Dr. Jim Hamilton has no idea who I am. And yet, I daily find myself greatly indebted to him. As I teach 11/12th grade Biblical Theology, I am reminded daily how dependent I am upon the faithful men who have poured themselves out to minister to me. Since being married, I’ve realized that I also owe a great debt to their wives, who sacrifice in order for their husbands to be able to minister in such ways.
So, though you do not know who I am, thank you, Dr. Hamilton. Thank you for writing God’s Glory in Salvation through Judgment. It’s a weekly companion as I prepare my own lectures. Thank you for introducing me to Andrew Peterson, who reminds me that truth ought to be beautiful. And thank you for building in me a love for the Harry Potter books, which demonstrate excellence in storytelling and typology. Most of all, thank you for your passion and zeal to know the text that you might know God. More than anything, that is your greatest legacy to this former student of yours.
I just launched a website for my school’s theology department. What it lacks in sizzle it makes up for in functionality. From this site students can download the necessary documents for their classes. If you’re ever looking for resources, please feel free to use the syllabi posted. The most helpful material would probably be found in the Church History and Biblical Theology courses. The Church History course has about 20 documents posted of the greatest literature in Christian History, complete with study guides. The study guides focus on comprehension of the document, comparison with the Scriptures, and application to the present day. The Biblical Theology course will have study guides throughout the entire Bible, focusing on interpretation and application. The website may be found at nccstheology.wordpress.com
In your kindness, for your glory, through the power of the Spirit of Christ, I ask that you would make the students, staff, and faculty of North County Christian School people who. . .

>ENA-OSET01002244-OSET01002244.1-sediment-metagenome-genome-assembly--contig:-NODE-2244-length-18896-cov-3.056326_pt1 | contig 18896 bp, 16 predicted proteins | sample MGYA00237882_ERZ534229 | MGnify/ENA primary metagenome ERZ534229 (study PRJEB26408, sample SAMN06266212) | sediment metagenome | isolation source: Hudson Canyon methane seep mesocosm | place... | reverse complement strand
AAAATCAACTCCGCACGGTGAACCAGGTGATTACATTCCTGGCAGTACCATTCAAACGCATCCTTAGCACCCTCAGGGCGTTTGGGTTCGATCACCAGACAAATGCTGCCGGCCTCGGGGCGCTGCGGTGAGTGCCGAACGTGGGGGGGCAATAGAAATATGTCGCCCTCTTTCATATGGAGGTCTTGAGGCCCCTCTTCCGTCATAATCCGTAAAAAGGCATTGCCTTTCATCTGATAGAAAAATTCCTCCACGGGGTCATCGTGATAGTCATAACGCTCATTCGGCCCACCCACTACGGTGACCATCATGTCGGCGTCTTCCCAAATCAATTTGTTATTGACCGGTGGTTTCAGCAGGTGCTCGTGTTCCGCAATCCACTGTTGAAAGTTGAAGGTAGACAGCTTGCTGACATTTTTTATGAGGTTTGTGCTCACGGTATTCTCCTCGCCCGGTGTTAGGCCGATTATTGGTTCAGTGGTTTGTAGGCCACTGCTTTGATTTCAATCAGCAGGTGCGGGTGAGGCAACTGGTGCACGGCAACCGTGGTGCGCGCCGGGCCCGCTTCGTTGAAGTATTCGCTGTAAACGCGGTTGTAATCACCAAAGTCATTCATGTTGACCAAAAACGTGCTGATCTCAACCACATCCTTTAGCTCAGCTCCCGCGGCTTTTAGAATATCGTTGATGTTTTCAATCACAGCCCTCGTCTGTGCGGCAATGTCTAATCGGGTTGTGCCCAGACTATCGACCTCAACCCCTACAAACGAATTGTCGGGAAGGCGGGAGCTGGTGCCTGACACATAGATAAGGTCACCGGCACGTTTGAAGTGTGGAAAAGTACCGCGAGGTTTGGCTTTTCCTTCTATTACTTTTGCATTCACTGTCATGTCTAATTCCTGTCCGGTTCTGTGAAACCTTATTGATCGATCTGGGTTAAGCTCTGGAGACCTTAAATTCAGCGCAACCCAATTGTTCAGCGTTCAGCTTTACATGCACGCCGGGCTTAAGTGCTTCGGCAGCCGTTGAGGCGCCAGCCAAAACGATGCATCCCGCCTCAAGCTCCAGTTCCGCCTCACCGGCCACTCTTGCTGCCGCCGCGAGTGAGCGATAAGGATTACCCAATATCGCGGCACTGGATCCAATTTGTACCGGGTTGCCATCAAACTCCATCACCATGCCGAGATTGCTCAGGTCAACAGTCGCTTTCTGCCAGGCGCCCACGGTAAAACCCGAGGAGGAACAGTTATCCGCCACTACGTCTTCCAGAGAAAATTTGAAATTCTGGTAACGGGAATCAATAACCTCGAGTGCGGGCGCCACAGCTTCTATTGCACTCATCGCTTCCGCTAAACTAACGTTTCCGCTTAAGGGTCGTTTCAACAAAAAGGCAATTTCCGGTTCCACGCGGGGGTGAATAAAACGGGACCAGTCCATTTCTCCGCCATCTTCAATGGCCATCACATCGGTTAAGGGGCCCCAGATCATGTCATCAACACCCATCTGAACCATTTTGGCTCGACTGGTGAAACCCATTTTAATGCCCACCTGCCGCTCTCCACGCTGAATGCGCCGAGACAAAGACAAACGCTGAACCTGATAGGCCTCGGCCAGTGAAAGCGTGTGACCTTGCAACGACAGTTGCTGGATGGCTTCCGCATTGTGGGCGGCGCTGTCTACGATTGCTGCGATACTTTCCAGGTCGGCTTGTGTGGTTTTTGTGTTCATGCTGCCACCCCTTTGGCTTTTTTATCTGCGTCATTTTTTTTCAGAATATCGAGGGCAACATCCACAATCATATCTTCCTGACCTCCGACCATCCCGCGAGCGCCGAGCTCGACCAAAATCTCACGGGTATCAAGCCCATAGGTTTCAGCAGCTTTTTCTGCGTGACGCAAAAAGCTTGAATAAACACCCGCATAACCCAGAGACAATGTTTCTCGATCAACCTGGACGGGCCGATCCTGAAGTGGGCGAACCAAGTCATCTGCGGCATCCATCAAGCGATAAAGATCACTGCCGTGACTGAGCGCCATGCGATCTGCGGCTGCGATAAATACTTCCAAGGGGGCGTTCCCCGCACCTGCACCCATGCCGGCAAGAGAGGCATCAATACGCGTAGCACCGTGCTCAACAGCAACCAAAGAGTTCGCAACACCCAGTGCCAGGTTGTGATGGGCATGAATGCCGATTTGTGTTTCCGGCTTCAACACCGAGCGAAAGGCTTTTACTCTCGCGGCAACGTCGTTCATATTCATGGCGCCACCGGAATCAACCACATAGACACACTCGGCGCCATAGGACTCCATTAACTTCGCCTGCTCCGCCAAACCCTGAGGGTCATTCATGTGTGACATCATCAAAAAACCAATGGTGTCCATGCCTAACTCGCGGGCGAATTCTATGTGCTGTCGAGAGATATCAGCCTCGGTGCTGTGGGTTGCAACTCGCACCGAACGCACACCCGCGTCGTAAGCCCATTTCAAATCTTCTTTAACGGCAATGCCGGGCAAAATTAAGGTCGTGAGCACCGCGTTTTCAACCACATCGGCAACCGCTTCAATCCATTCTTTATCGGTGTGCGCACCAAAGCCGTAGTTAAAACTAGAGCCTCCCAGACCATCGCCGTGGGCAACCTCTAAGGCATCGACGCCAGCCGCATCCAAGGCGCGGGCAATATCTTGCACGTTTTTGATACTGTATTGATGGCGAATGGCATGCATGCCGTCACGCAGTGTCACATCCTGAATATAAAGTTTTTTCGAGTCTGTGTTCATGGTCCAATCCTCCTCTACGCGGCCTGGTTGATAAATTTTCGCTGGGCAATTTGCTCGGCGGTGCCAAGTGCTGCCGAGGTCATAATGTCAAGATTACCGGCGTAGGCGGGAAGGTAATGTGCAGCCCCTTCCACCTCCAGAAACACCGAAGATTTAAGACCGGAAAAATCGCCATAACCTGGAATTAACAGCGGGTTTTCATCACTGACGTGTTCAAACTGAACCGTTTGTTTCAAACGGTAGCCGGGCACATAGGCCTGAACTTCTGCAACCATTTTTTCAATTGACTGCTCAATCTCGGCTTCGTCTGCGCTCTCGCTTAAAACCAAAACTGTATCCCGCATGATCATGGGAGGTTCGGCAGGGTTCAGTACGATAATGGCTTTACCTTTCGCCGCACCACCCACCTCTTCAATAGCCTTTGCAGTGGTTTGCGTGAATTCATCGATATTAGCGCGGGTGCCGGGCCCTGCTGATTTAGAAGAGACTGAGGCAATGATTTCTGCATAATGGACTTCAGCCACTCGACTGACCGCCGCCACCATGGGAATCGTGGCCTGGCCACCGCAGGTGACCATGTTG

- Gaze up upon the cross and see the result of their sin
- Stand at the empty tomb and know the greater power of God
- Are filled with the Fruit of the Spirit, because the Spirit is in them
- Remember their creator in the days of their youth, that when they are old they might not depart from your Holy Word
- Live lives that make unbelievers stand back in wonder about the power of the gospel
- Confess their sin to you and to the brothers and sisters they have sinned against
- Experience and hold forth the fullness of forgiveness
- Gladly suffer ridicule for righteousness’ sake, knowing they are being treated the same way as their master
- Are sowing small seeds of faithfulness to inherit large fields of harvest
- Find Truth to be unalterable, though all else may ebb and flow
- Love honesty, even though it might be injurious to their circumstances
- Yearn for holiness rather than worldly honor
- Saturate their minds with Scripture, not Spotify
- Care more for compassion than cleverness
- Are known for respect, not rebellion
- Desire diligence, not dissipation
- Love maturity more than movies
- Would rather be educated than entertained
- Live to make much of Christ and not themselves
- Endure to the end
You are the God who is worthy of all honor and praise and glory. Transform our hearts that we may magnify you. Amen.
Tomorrow I turn 27. Robert Murray M’Cheyne died at 29. M’Cheyne’s impact has been tremendous on the church though most people touched by his work know it not. M’Cheyne developed the most commonly used through the Bible in a year reading program, continuing in use through avenues such as D.A. Carson’s For the Love of God series and the ESV Study Bible.
As I take a break from work to write this, I’m surrounded by piles of books on inspiration and biblical theology to be used in the slow process of writing curriculum for my new classes. The house is coated with a light covering of dust from a half-sanded 1940s maple coffee table that will be reincarnated as beautiful rather than as the final resting place for leaking glitter bottles. Throughout the halls are boxes full of wedding presents from generous friends, some to be stored and saved and others to be used.
As I think of M’Cheyne’s life and legacy, the temptation arises to grow discouraged about my own. “I must do more for the kingdom,” says the siren voice of the success syndrome. ”If I die at 29, I’ll have done nothing noteworthy and die forgotten.”